I Rebuilt My Blog and Didn't Write About It

Until now.

Sorry, it’s tradition. If someone redesigns/redevelops their blog and doesn’t blog about it, did it even happen?

Regular visitors (if there is such a thing) will already know this, but if you follow via RSS you might not know that this site has a new lick of paint CSS. Not only that, but there’s a new underlying system and hosting platform. In summary:

  • WordPress is out; Eleventy is in.
  • Instead of hosting on my own VPS for ~£20 a month, I’m hosting for free on Netlify.
  • The site is based on the excellent Eleventy Excellent starter, by Lene Saile. I’ve made a few tweaks here and there to make things just so for my tastes, but full credit goes to Lene for providing such a good foundation.

Why Eleventy?

In short: it’s very fast, flexible, and doesn’t railroad you into a particular way of building your site. The documentation is good, and ultimately: I just really like working with it.

The community around Eleventy has come up with a variety of “Starters”, which are a kind of template to help get your site up and running. They’re not just “templates” in the sense of how the site looks, but also how it is structured under the hood, build-time optimisations… the works! They can be as simple or as complicated as you want.

I evaluated a few different Starters, Initially I was just looking for something simple, that optimised the output HTML and CSS at build-time, but not much more than that. Then I found Eleventy Excellent and new it was the one for me. In Lene’s own words:

This (opiniated) Eleventy starter is based on Andy Bell’s talk ‘Be the browser’s mentor, not its micromanager’ and it’s companion website buildexcellentwebsit.es.

Andy’s talk was actually going to be the basis for how I built this site, so to find someone who had already done the hard work was fortuitous! That it looked good, was easily customisable, and fast, were all extra cherries on top 🥳

Getting content out of WordPress

Getting my content out of WordPress and into nice, simple Markdown was probably the most time-consuming part of this whole process. Although, to be honest, it wasn’t that difficult compared to what I’d braced myself for.

There are already a few WordPress to Markdown converters available. Most are a Node package that can be run against your WordPress export on the command-line. I tried out a couple, comparing the output, and finally settled on flowershow/wordpress-to-markdown). This generates a bunch of .md and downloads image files from posts into a directory structure.

From there began the laborious job of cleaning up the output to match the blog setup, change the image references from Markdown to the Eleventy Image short-code, and update the image paths to point to the Azure storage blob I’m using to hold my master copies. After a couple of sessions working on it in a Starbucks, everything was building exactly as I wanted it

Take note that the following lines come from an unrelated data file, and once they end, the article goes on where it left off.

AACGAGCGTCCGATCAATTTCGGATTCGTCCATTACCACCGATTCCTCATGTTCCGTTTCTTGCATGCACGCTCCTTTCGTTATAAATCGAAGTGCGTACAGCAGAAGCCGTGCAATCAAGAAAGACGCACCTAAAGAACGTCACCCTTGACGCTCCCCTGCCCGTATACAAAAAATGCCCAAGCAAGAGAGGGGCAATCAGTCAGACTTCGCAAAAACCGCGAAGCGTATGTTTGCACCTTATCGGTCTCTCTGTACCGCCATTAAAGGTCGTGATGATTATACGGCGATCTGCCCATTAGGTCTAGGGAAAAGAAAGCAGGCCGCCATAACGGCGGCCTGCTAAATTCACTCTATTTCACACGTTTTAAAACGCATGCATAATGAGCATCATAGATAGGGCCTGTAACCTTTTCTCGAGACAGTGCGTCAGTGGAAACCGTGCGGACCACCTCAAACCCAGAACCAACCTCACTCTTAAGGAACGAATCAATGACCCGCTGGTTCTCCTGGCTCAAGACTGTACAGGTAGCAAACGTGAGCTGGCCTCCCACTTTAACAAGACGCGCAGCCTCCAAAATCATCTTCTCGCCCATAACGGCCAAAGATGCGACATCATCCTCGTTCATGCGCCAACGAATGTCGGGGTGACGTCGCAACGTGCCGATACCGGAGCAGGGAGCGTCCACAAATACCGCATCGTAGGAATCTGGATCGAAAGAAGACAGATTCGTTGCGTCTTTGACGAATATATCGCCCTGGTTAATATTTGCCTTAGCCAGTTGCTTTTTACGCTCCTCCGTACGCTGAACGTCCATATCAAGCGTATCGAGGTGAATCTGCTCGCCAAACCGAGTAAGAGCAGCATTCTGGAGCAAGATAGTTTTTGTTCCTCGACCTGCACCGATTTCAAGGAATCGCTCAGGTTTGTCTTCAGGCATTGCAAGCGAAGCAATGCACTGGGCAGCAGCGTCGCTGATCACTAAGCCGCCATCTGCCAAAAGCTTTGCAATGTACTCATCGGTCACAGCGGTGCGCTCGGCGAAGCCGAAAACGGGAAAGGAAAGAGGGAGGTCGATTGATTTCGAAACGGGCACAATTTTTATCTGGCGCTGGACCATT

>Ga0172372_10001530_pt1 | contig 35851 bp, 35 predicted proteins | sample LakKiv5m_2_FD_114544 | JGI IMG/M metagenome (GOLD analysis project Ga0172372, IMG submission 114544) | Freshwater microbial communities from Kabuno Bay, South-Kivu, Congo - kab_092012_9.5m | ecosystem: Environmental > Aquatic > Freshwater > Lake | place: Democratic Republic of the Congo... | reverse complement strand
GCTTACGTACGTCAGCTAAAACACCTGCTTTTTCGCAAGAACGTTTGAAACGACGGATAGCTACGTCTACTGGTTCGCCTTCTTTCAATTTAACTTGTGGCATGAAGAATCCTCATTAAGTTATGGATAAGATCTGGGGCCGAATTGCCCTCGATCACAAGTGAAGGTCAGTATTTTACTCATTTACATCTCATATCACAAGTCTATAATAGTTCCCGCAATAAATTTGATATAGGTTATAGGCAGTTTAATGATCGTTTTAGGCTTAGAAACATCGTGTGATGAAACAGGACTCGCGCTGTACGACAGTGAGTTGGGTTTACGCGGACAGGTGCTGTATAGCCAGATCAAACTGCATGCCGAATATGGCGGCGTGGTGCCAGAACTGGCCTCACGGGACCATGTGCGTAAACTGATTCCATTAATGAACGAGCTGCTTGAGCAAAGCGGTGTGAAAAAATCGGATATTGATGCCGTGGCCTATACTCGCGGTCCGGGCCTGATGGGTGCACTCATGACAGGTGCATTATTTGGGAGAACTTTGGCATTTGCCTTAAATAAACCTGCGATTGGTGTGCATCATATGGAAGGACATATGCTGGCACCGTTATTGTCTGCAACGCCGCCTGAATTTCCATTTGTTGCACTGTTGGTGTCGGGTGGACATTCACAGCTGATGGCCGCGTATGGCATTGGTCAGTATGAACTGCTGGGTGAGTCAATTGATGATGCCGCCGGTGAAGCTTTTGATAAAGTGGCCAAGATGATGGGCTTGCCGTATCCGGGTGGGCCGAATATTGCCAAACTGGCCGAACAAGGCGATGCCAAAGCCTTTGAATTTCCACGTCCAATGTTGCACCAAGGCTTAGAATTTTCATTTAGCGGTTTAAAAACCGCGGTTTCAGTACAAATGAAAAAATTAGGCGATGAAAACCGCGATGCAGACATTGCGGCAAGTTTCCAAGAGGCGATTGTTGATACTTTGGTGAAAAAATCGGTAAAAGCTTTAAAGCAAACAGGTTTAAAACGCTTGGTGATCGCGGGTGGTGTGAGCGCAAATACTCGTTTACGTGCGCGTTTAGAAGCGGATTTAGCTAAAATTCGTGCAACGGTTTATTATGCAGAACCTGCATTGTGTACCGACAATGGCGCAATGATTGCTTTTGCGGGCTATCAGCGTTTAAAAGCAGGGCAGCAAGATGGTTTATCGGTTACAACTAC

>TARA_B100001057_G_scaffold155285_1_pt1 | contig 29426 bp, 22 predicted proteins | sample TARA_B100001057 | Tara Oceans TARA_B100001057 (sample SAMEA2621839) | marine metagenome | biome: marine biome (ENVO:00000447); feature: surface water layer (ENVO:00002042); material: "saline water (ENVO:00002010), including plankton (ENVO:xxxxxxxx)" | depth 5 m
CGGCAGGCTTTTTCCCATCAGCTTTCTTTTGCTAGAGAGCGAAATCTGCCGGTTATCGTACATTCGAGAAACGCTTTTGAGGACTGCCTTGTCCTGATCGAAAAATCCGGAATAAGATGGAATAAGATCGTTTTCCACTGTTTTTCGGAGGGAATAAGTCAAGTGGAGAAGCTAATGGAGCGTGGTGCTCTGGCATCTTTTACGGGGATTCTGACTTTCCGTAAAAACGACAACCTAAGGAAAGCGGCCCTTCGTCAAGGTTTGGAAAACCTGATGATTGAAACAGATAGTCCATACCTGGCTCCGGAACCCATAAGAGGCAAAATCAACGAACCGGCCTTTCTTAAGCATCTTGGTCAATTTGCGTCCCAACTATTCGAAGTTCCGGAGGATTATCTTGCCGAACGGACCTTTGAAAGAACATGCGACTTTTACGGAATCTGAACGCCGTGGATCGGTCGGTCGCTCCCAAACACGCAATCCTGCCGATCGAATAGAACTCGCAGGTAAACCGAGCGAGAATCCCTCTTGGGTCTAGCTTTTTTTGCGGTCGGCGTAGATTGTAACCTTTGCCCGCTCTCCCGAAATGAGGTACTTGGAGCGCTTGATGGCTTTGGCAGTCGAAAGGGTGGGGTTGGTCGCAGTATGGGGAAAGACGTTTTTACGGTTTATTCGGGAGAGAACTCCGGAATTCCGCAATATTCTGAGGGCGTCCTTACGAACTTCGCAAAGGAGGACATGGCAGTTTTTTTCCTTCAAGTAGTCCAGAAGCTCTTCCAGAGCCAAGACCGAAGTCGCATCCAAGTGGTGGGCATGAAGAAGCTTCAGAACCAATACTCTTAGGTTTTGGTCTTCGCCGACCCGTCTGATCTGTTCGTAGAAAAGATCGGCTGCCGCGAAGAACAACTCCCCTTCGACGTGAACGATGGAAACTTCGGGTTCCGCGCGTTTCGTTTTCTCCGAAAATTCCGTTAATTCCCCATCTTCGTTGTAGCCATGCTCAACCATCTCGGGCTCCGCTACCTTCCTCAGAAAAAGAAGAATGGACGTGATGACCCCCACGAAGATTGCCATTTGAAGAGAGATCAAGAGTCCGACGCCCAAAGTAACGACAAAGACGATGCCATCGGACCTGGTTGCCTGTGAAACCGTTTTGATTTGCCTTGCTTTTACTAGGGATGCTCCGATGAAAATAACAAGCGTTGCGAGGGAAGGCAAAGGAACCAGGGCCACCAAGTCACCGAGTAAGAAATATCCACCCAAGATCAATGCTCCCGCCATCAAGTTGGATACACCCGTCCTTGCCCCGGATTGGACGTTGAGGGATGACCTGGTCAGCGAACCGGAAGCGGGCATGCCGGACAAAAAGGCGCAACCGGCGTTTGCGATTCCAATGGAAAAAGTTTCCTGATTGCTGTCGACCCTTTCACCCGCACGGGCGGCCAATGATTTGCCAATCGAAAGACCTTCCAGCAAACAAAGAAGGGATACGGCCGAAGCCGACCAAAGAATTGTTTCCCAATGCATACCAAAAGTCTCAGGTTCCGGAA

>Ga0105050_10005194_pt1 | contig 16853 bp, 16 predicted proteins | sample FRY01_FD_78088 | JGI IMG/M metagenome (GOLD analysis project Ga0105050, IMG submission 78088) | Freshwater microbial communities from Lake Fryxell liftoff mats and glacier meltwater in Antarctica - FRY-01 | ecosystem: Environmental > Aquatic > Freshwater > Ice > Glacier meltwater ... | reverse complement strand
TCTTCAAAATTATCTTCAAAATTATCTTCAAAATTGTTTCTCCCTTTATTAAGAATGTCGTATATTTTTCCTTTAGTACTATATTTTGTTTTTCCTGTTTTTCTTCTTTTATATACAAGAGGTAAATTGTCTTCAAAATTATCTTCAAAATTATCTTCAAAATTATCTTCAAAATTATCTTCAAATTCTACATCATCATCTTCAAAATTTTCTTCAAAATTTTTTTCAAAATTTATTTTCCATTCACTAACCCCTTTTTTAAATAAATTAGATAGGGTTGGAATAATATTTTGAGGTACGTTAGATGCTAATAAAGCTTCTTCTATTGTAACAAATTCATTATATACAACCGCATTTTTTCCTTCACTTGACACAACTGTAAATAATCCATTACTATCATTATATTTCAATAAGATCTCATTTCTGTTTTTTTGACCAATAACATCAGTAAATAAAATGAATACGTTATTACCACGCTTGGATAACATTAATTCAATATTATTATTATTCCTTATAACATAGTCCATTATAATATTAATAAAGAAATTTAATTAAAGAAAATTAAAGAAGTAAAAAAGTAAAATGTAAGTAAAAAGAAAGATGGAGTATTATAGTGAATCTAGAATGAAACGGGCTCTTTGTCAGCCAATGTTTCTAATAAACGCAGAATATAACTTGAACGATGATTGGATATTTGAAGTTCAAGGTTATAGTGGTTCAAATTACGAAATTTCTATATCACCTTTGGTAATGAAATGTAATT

Why Netlify and not Azure Static Web Apps?

If you’ve read my previous post on SWA, you’ll know I’m a huge fan of Azure Static Web Apps. So it might be a surprise that I opted for hosting with Netlify instead. In a lot of ways the services are functionally identical - free hosting for static sites, with a CI/CD pipeline from GitHub that automatically builds and deploys your site whenever changes are pushed to the repository.

Honestly, it came down to just one thing - limits on the size of the compiled site “bundle”, including media files. SWA has a limit of 250MB per site on the Free tier. Netlify doesn’t. Although I knew the static HTML would be a tiny fraction of that limit, the cached images in multiple formats would take me closer. I don’t think I’m realistically I would hit the limit any time soon[1], but there would always be a ceiling I’d have to remember about as the content grows. So Netlify it was.

I might revisit this, and have everything on Azure, but I’m not in a rush.

Interesting Technical Details

Honestly, the majority of the technical underpinnings are pretty boring. To understand the HTML/CSS, I recommend taking a look at the starter repository and talk which inspired it. Both are linked at the top of this post. I think the most interesting thing is how I’m handling images:

  1. As mentioned above, masters are stored in Azure storage, with a CDN attached to make it easier to reference in posts.
  2. When writing a post I include a short-code which links out to the CDN version of the image.
  3. At build time, Eleventy Image downloads the master, resizes it to the specified responsive sizes, and generates optimised versions in various formats like AVIF. These are then cached by the build to prevent excessive work/traffic.
  4. The short-code is replaced with <picture> tags for proper responsive image support

It’s pretty cool all-in-all, and makes posting images pretty trivial. I just have to upload to Azure, then link from a post, and Eleventy then does all the “right things” with regards to optimisations.

What’s next?

Hopefully just writing more! I’ve added a dark mode and links page generated from Feedbin subscriptions, so I think the only things I still want to add are:

  • Search - I might end up using Azure Cognitive Search for this, but not 100% decided yet
  • Bringing in content from old iterations of my blog. I’ve been writing online since before it was called “blogging”, and I’ve got a bunch of good stuff in the archives that’s not on this site. I’ll need to do some editorialising to bring in the “greatest hits” in a way that makes sense, but I’d like to expand the content so it’s not just the last couple of years.

  1. As it stands, the development build for the entire site is only ~21MB, including images - which take up >20MB. Yay HTML. ↩︎